The Met Office said Scotland and north east England would be battered by wind and rain on Friday.
The first named storm of the season, Storm Otto, is battering parts of Scotland and England.
The Met Office said winds would reach speeds of 60-70 mph – as high as 80mph on exposed coasts in northern Scotland.
A yellow warning has been issued from 03:00 to 15:00 for almost all Scotland and another from 05:00 to 14:00 for the Borders and north east England.
Potential impacts include large waves on North Sea coasts as well as a chance of some damage to buildings
Ferry operator CalMac warned customers of disruption to services between Scotland’s west coast mainland and islands.
Network Rail Scotland said speed restrictions could be imposed on some routes.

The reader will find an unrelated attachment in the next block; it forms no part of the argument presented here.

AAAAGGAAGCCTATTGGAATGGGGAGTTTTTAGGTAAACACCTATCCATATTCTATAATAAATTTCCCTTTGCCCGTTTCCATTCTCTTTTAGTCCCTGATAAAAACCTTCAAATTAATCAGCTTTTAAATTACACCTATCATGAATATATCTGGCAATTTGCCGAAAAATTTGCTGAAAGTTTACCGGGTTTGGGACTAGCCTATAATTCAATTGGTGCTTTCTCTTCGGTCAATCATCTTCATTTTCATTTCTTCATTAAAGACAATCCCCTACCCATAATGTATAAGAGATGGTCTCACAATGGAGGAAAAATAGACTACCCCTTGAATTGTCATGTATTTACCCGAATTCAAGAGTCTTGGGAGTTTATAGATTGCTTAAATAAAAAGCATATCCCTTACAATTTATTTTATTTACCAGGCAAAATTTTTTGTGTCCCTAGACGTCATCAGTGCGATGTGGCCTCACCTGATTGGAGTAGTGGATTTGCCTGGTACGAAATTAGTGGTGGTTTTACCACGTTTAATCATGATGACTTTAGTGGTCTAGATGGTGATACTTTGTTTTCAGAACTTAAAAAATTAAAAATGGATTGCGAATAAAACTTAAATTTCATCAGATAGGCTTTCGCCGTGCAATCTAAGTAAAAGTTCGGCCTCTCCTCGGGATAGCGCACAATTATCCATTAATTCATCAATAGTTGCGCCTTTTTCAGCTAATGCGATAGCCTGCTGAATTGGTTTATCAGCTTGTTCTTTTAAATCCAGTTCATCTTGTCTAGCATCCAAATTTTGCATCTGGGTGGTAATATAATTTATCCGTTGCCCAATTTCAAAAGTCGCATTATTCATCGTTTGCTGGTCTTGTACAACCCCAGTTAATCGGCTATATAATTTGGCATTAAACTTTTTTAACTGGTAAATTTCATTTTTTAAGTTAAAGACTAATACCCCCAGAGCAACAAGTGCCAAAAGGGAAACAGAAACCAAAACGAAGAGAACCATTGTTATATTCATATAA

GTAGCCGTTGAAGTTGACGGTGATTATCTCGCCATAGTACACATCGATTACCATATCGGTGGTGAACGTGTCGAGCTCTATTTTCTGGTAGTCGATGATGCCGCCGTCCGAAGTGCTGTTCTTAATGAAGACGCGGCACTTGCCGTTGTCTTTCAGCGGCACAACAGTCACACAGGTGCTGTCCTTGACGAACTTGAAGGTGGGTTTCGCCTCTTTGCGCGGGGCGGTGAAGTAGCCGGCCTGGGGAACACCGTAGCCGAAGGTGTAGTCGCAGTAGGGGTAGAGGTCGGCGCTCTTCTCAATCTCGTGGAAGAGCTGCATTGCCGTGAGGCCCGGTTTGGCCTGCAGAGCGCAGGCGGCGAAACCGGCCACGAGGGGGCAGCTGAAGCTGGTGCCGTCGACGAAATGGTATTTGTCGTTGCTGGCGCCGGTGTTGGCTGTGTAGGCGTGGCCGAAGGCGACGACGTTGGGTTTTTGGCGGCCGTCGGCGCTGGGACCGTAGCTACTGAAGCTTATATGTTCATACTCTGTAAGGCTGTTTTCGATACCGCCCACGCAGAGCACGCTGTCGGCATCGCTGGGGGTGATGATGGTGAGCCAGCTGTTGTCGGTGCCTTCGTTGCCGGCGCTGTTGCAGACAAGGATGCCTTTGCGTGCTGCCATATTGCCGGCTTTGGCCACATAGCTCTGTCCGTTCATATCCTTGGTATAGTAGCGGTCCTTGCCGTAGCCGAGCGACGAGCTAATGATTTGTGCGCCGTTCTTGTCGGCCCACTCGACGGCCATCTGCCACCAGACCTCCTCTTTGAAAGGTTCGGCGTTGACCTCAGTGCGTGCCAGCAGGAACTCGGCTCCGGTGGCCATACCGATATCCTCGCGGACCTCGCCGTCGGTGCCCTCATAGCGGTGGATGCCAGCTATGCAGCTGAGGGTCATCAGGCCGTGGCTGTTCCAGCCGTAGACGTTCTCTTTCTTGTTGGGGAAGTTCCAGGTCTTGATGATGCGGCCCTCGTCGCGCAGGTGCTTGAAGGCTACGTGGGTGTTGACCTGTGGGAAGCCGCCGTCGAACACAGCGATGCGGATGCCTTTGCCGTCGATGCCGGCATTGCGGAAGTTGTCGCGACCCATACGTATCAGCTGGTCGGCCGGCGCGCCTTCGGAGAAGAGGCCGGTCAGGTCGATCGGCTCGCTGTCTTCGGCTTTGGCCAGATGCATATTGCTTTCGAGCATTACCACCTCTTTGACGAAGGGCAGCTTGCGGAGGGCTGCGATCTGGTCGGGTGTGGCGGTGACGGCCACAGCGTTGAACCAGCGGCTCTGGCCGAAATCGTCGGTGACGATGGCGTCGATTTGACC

Electricity company SSEN said the worst of the weather was expected to hit the Caithness, Orkney and the Western Isles.
More than 130,000 customers on its priority services register have been contacted with storm advice.
The Mountain Weather Information Service described it as a powerful Atlantic storm, warning that upland areas from Scotland to the Pennines could see gusts of up to 100mph.
Met Office chief meteorologist Andy Page said: “Storm Otto will bring high winds and rain to the UK, with some northern parts of Scotland and the northeast of England likely to get the strongest gusts of wind, possibly in excess of 75mph.
“There’s a chance of travel disruption and high-sided vehicles could be particularly prone.
“There’s associated rain with Storm Otto, with 40-50mm likely to fall over parts of western Scotland.”
The storm was named Otto by the Danish Met Office. The UK Met Office has adopted the same name.
It is the first named storm to hit the UK since Franklin last February.
The Met Office’s season for named storms runs from September to September, and the names are given to raise awareness of severe weather.
Earlier this month, flights and ferry services in the Highlands and Western Isles were disrupted by 75mph winds.